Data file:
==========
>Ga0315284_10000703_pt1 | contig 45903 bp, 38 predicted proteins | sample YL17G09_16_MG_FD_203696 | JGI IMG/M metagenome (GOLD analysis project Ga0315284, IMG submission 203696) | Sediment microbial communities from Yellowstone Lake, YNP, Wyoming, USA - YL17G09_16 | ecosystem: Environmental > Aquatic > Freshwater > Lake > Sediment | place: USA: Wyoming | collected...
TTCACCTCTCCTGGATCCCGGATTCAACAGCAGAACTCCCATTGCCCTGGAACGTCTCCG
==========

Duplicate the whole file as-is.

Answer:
>Ga0315284_10000703_pt1 | contig 45903 bp, 38 predicted proteins | sample YL17G09_16_MG_FD_203696 | JGI IMG/M metagenome (GOLD analysis project Ga0315284, IMG submission 203696) | Sediment microbial communities from Yellowstone Lake, YNP, Wyoming, USA - YL17G09_16 | ecosystem: Environmental > Aquatic > Freshwater > Lake > Sediment | place: USA: Wyoming | collected...
TTCACCTCTCCTGGATCCCGGATTCAACAGCAGAACTCCCATTGCCCTGGAACGTCTCCG